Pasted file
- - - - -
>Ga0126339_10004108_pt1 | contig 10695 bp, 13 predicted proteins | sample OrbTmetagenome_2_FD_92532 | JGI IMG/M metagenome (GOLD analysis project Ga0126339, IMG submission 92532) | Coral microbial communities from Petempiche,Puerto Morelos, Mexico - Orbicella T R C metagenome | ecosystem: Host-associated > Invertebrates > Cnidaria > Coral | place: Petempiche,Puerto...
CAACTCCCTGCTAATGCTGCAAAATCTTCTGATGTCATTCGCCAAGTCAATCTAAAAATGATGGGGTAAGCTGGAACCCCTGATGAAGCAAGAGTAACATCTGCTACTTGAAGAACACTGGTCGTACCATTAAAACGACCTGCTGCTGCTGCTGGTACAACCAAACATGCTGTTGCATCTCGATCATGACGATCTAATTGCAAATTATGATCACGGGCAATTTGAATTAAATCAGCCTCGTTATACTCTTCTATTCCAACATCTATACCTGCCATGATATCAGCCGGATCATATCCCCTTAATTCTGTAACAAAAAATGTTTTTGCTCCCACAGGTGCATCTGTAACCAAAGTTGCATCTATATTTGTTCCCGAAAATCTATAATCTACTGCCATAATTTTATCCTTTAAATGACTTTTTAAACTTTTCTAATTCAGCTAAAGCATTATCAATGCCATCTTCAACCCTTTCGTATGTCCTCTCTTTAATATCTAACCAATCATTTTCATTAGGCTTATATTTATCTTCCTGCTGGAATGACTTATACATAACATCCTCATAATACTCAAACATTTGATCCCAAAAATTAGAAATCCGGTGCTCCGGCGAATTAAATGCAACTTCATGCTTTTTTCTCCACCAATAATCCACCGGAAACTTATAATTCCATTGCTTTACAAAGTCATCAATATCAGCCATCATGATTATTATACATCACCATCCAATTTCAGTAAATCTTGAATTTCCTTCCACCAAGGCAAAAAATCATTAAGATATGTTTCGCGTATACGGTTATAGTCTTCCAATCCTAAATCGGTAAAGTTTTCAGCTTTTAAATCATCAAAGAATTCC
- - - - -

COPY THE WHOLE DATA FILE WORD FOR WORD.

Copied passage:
>Ga0126339_10004108_pt1 | contig 10695 bp, 13 predicted proteins | sample OrbTmetagenome_2_FD_92532 | JGI IMG/M metagenome (GOLD analysis project Ga0126339, IMG submission 92532) | Coral microbial communities from Petempiche,Puerto Morelos, Mexico - Orbicella T R C metagenome | ecosystem: Host-associated > Invertebrates > Cnidaria > Coral | place: Petempiche,Puerto...
CAACTCCCTGCTAATGCTGCAAAATCTTCTGATGTCATTCGCCAAGTCAATCTAAAAATGATGGGGTAAGCTGGAACCCCTGATGAAGCAAGAGTAACATCTGCTACTTGAAGAACACTGGTCGTACCATTAAAACGACCTGCTGCTGCTGCTGGTACAACCAAACATGCTGTTGCATCTCGATCATGACGATCTAATTGCAAATTATGATCACGGGCAATTTGAATTAAATCAGCCTCGTTATACTCTTCTATTCCAACATCTATACCTGCCATGATATCAGCCGGATCATATCCCCTTAATTCTGTAACAAAAAATGTTTTTGCTCCCACAGGTGCATCTGTAACCAAAGTTGCATCTATATTTGTTCCCGAAAATCTATAATCTACTGCCATAATTTTATCCTTTAAATGACTTTTTAAACTTTTCTAATTCAGCTAAAGCATTATCAATGCCATCTTCAACCCTTTCGTATGTCCTCTCTTTAATATCTAACCAATCATTTTCATTAGGCTTATATTTATCTTCCTGCTGGAATGACTTATACATAACATCCTCATAATACTCAAACATTTGATCCCAAAAATTAGAAATCCGGTGCTCCGGCGAATTAAATGCAACTTCATGCTTTTTTCTCCACCAATAATCCACCGGAAACTTATAATTCCATTGCTTTACAAAGTCATCAATATCAGCCATCATGATTATTATACATCACCATCCAATTTCAGTAAATCTTGAATTTCCTTCCACCAAGGCAAAAAATCATTAAGATATGTTTCGCGTATACGGTTATAGTCTTCCAATCCTAAATCGGTAAAGTTTTCAGCTTTTAAATCATCAAAGAATTCC